It's the understatement of the year to observe that there's not much on which President Bush and Congressional Democrats have agreed. Just about the only significant legislation so far was the immigration bill. ('Nuff said.)
The other faint area of hope was trade, where Democratic leaders got surprising concessions from the President, and actually came up with something that could be called a bipartisan victory. It was the one area they were going to be able to point to when voters ask 'where did you set aside partisan differences and work together,' and 'what do you have to show for this Congress?'
Well, it looks like they don't have that anymore:
In a joint statement with House Majority Leader Steny Hoyer (D-Md.), Ways and Means Committee Chairman Charles Rangel (D-N.Y.) and Rep. Sandy Levin (D-Mich.), Pelosi indicated trade deals negotiated with Peru and Panama will not be taken up until autumn at the soonest, even though the administration and business groups have clamored for Peru to be approved this summer.
In addition, the statement said Peru and Panama would have to change their domestic laws to reflect a May deal between the administration and House Democrats before Congress would further consider the two deals. That agreement has come under intense criticism from some Democrats representing districts with manufacturing interests.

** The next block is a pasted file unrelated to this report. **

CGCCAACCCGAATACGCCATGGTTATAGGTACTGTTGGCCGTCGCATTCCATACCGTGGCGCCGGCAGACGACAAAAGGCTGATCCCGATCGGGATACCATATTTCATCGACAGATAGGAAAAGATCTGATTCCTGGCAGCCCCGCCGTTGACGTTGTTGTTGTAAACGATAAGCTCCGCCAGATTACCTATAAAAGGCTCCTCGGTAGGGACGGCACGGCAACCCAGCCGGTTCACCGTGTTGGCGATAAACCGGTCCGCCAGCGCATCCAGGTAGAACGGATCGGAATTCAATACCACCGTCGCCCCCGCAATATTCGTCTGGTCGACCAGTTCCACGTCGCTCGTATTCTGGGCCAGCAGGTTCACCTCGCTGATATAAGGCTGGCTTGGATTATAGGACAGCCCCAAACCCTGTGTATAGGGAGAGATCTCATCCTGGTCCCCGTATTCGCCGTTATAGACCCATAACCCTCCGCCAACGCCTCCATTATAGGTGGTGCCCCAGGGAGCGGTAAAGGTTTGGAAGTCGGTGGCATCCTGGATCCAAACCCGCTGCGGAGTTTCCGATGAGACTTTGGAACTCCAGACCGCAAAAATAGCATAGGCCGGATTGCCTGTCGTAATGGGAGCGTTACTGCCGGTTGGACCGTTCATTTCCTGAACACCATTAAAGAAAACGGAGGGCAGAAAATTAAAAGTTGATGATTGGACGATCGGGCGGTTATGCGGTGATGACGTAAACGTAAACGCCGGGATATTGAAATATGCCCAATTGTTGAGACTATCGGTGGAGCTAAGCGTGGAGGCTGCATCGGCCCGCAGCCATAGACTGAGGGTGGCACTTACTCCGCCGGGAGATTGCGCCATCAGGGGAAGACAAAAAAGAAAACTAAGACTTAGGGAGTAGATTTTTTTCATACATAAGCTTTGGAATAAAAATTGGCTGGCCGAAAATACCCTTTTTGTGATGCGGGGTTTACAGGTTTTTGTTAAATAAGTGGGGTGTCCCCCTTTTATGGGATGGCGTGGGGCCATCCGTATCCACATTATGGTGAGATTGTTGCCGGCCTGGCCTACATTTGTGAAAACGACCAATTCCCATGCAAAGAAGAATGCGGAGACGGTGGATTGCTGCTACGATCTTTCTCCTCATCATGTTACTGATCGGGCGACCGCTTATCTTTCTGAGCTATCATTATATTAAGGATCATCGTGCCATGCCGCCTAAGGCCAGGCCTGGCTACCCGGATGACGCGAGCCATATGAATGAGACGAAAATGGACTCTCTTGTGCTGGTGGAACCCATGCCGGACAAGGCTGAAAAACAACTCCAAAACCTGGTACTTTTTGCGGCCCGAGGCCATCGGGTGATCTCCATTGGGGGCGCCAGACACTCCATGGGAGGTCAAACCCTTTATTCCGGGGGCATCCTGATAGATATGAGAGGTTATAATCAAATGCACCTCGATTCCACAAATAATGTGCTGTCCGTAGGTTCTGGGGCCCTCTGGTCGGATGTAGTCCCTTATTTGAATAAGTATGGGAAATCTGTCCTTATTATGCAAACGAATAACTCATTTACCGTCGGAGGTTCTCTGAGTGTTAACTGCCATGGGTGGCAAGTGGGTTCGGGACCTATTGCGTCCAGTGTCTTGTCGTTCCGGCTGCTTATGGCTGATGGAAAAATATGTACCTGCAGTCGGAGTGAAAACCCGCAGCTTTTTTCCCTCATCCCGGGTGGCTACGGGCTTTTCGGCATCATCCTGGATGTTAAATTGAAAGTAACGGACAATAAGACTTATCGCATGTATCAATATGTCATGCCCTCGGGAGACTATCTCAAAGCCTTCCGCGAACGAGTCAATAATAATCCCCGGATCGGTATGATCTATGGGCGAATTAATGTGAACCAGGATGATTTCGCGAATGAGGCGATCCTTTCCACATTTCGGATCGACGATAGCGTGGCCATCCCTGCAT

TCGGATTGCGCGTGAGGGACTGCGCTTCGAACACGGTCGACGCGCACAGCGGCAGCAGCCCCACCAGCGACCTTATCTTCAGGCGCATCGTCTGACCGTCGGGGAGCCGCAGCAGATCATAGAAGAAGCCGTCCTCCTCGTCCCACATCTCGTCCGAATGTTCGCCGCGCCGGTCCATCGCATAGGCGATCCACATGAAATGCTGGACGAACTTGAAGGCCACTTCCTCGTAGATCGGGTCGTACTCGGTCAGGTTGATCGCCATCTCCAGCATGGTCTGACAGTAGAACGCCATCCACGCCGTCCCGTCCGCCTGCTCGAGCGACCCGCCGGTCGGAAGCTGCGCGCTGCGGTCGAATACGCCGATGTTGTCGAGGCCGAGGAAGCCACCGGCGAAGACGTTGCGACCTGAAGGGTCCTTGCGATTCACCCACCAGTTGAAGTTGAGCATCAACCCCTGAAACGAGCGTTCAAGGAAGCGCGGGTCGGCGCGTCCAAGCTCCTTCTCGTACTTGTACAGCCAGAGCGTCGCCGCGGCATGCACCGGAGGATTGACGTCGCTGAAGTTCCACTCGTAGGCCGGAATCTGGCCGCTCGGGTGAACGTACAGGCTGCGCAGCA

The statement also said Rangel planned to lead a congressional delegation to Peru and Panama in August. “We have every expectation that, in the coming weeks, both the Peruvian Parliament and U.S. Congress will do whatever it takes to make certain that the agreement is implemented fully,” it said.
The statement said a renewal of “fast track,” set to expire Saturday, is not in the cards. “Our legislative priorities do not include the renewal of fast-track authority,” the statement said. Fast track makes it easier to negotiate trade deals because agreements signed under it cannot be amended by Congress.
In May, the administration reached an agreement with Congressional Democrats that would increase attention to the environment and labor rights in all future trade agreements:
Democrats reached a broad agreement with the Bush administration last month that worker rights and the environment will be core parts of future free trade agreements. That improved prospects for congressional action on several of the accords, although there are still sticking points, such as violence against labor leaders in Colombia and South Korea's restrictions on U.S. auto imports.
You might have thought that such an agreement would help ensure renewal of Trade Promotion Authority (Fast Track) -- or at least guarantee prompt votes on these deals. You'd be wrong.
Even more disappointing, Congress will drag its feet on other trade agreements that have already been negotiated. This is an embarrassment to our trading partners and allies, and it's an abrogation of their responsibility to at least vote on these accords. It also (once again) puts the lie to their criticisms of Bush for alienating our allies. After all, you don't get much more 'key' than South Korea.
This action shows that the Congressional leadership isn't interested in promoting good relations with our allies, or with the President. And they'd rather kowtow to labor than pass agreements that will help enhance economic growth and competitiveness.